removed from the course. The letter will also inform the student that if
s/he wishes to appeal the decision, the student will have two class days
from the meeting to notify the appropriate Academic Dean in writing of
the appeal. During the appeals process, the student will not be allowed to
attend class. If the student is reinstated, it is at the instructor’s discretion as
to whether the student can make up missed work.
• The Academic Dean will review the written appeal and respond in writing
within five class days to the student. The Academic Dean can uphold or
change the decision which will be final and binding. If the decision is
upheld, a note of the course removal will be included in the student’s file.
• Students who have been found responsible for multiple violations of the
student code of conduct may be subject to additional disciplinary action
which could include suspension or dismissal from the university.
Students should be made aware of these procedures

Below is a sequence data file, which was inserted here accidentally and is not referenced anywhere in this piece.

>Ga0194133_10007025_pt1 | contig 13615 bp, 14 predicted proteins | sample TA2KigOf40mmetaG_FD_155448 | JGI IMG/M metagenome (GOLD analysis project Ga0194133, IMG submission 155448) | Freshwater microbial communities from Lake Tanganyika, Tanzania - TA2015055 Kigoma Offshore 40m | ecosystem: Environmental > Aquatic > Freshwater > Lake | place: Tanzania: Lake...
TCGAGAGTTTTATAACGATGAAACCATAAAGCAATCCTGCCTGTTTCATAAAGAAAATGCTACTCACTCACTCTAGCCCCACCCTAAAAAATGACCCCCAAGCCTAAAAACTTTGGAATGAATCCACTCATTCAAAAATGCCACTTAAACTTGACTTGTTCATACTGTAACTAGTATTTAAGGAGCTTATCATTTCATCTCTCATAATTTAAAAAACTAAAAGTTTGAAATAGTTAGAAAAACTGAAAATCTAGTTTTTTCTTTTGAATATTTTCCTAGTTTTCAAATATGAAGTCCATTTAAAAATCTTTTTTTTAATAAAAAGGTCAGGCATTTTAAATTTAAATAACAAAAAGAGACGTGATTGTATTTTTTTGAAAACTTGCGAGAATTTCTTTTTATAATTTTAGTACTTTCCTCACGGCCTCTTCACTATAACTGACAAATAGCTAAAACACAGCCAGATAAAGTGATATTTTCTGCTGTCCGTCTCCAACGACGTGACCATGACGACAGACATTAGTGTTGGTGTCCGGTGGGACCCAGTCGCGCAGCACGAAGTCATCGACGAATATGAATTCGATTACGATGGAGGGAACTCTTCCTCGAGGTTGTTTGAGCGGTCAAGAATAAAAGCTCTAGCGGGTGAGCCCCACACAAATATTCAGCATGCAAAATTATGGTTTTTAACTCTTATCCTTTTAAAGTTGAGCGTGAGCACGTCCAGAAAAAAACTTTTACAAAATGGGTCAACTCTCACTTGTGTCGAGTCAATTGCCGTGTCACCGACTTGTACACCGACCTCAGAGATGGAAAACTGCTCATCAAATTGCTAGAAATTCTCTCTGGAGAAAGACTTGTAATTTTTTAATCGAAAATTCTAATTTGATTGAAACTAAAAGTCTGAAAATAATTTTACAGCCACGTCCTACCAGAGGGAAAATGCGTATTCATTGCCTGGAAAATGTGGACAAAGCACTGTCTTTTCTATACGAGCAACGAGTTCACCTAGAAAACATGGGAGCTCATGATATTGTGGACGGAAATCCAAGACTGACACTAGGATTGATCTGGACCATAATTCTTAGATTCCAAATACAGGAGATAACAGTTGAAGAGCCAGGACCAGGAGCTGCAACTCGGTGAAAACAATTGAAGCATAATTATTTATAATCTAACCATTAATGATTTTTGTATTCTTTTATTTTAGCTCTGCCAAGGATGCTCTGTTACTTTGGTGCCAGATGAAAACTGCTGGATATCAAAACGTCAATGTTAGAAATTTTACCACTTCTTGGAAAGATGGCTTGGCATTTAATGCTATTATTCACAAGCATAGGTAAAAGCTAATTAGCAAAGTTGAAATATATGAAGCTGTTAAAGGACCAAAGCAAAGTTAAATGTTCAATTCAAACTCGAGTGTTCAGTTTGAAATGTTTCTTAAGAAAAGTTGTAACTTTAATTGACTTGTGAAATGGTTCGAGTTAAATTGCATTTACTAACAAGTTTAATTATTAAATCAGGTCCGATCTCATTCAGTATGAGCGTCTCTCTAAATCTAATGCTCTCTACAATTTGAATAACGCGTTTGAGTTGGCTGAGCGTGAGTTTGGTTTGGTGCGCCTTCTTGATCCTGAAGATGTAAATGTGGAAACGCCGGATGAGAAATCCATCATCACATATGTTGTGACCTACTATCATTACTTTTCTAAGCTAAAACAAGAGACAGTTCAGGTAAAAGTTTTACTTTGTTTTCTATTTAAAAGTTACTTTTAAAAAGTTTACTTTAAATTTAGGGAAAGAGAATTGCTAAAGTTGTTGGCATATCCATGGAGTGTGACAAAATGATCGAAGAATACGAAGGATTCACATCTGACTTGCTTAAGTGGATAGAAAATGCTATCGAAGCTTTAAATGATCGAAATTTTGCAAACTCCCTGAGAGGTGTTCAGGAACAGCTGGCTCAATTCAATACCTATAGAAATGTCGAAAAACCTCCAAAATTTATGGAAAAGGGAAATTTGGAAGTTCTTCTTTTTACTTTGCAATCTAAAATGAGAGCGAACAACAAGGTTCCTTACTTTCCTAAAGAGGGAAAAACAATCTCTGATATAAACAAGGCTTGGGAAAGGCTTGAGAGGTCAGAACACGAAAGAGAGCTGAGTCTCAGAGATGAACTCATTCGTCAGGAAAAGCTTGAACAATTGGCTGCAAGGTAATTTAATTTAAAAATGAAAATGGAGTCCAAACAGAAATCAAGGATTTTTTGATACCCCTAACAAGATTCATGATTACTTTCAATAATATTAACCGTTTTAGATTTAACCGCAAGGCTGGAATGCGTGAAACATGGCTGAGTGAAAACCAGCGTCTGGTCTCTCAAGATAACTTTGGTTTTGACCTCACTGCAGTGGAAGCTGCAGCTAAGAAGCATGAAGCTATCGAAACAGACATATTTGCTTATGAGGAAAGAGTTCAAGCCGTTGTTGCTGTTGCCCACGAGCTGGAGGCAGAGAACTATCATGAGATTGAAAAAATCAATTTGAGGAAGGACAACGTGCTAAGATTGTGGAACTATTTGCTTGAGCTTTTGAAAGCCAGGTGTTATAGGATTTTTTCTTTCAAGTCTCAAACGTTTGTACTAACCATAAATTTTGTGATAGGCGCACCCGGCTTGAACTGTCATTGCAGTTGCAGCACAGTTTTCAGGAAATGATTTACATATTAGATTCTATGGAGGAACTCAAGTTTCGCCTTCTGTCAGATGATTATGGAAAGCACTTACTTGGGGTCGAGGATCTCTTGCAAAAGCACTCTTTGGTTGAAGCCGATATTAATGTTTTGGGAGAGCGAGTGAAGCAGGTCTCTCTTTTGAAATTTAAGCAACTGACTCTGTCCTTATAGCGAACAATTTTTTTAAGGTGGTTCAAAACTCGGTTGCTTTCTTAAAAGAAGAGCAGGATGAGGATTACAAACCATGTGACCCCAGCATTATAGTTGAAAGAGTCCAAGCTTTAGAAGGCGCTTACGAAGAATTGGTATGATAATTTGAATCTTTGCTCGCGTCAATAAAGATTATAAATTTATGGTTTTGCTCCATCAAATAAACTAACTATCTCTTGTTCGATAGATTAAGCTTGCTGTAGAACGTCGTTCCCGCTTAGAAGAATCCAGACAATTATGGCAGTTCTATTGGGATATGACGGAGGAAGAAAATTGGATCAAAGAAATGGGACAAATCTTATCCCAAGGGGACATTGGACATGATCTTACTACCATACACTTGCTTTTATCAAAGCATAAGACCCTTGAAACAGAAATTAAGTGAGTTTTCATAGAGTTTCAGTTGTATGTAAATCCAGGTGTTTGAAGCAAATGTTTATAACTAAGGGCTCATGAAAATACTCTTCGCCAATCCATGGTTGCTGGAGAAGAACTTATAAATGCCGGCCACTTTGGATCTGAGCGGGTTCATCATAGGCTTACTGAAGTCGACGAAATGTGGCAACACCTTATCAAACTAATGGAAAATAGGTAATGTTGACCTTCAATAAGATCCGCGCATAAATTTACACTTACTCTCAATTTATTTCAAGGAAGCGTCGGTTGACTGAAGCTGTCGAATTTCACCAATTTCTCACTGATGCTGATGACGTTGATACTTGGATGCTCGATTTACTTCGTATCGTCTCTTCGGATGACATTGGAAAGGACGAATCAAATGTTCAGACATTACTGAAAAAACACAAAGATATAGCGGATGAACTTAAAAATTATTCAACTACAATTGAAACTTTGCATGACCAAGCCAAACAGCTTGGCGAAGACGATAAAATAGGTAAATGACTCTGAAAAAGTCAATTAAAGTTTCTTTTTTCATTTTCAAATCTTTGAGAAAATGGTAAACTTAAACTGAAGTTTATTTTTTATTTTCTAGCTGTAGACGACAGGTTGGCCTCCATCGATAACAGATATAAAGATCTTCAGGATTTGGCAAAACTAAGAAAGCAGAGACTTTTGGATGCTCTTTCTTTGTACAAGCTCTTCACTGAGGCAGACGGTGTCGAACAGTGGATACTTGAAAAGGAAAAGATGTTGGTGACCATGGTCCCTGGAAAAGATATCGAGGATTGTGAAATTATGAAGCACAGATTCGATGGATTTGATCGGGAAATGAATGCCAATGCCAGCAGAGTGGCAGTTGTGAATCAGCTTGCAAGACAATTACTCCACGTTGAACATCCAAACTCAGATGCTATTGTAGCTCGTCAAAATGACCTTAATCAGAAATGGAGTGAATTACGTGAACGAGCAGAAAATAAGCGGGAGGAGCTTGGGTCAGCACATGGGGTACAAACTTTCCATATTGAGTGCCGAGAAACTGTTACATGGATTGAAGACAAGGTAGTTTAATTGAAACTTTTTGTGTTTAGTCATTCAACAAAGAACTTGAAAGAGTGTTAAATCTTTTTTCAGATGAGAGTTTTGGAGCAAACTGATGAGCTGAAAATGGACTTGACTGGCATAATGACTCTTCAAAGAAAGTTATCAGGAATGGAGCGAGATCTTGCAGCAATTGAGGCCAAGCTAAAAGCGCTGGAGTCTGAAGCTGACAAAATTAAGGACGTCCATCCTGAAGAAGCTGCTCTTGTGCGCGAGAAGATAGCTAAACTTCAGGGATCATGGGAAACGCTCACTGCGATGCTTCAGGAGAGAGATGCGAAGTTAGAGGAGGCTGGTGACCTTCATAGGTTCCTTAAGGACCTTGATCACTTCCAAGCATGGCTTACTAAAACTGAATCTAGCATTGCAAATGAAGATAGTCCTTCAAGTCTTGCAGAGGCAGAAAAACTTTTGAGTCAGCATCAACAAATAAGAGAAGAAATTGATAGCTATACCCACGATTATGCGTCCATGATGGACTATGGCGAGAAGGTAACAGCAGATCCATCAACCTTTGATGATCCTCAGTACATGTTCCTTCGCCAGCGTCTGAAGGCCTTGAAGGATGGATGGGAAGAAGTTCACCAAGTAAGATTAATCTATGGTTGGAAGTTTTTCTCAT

Responding to Distressed Students: an Addendum
The purpose of this document is to articulate procedures designed to inform and
support faculty members who may encounter disruptive students. It is worth
noting, however, any member of the John Carroll University community may
come into contact with a distressed student. Distress is a separate category and
wouldn’t trigger the disciplinary process and there are no prescribed procedures
and manifestations of distress are so variable. Still, it is worthy of mention and
consideration in this context. Being aware of behaviors and sources for help for
the student can assist faculty to effectively address these types of situations.
Examples of types of behaviors which suggest that a student is distressed include
but are not limited to: poor concentration, changes in hygiene, skipping class,
changes in sleep patterns, loss of self-esteem, or other behaviors that give the
faculty member cause for concern.
Faculty who would like to talk about a distressed student should contact the
Associate Academic Vice President for Academic Programs and Faculty
Diversity. The AAVP may convene an Assessment Team which may include
representatives from the Academic Dean’s Office, the Dean of Students Office,
Campus Safety Services, the Office of Services for Students with Disabilities, and
the Counseling Center. This group will meet with the faculty member to hear the
concerns and develop an action plan.